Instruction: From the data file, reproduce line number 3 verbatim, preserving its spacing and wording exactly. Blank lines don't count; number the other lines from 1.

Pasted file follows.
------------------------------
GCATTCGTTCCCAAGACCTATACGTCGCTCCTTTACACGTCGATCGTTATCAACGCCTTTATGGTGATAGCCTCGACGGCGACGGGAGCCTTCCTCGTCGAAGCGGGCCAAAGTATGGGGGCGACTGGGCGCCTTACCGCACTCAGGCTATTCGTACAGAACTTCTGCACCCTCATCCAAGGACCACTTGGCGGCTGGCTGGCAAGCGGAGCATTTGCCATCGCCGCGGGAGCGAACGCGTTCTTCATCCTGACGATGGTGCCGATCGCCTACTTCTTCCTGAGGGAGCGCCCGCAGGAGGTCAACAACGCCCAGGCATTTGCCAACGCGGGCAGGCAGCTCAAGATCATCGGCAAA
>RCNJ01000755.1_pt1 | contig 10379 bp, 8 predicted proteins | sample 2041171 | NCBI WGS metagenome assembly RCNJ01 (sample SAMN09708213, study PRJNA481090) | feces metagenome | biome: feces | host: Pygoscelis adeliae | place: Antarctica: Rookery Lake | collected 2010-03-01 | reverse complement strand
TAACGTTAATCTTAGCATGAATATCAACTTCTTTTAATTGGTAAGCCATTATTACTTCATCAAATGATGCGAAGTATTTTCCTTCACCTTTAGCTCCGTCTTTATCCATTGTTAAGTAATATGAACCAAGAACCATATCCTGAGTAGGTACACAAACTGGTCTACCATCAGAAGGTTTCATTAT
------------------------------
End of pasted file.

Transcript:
TAACGTTAATCTTAGCATGAATATCAACTTCTTTTAATTGGTAAGCCATTATTACTTCATCAAATGATGCGAAGTATTTTCCTTCACCTTTAGCTCCGTCTTTATCCATTGTTAAGTAATATGAACCAAGAACCATATCCTGAGTAGGTACACAAACTGGTCTACCATCAGAAGGTTTCATTAT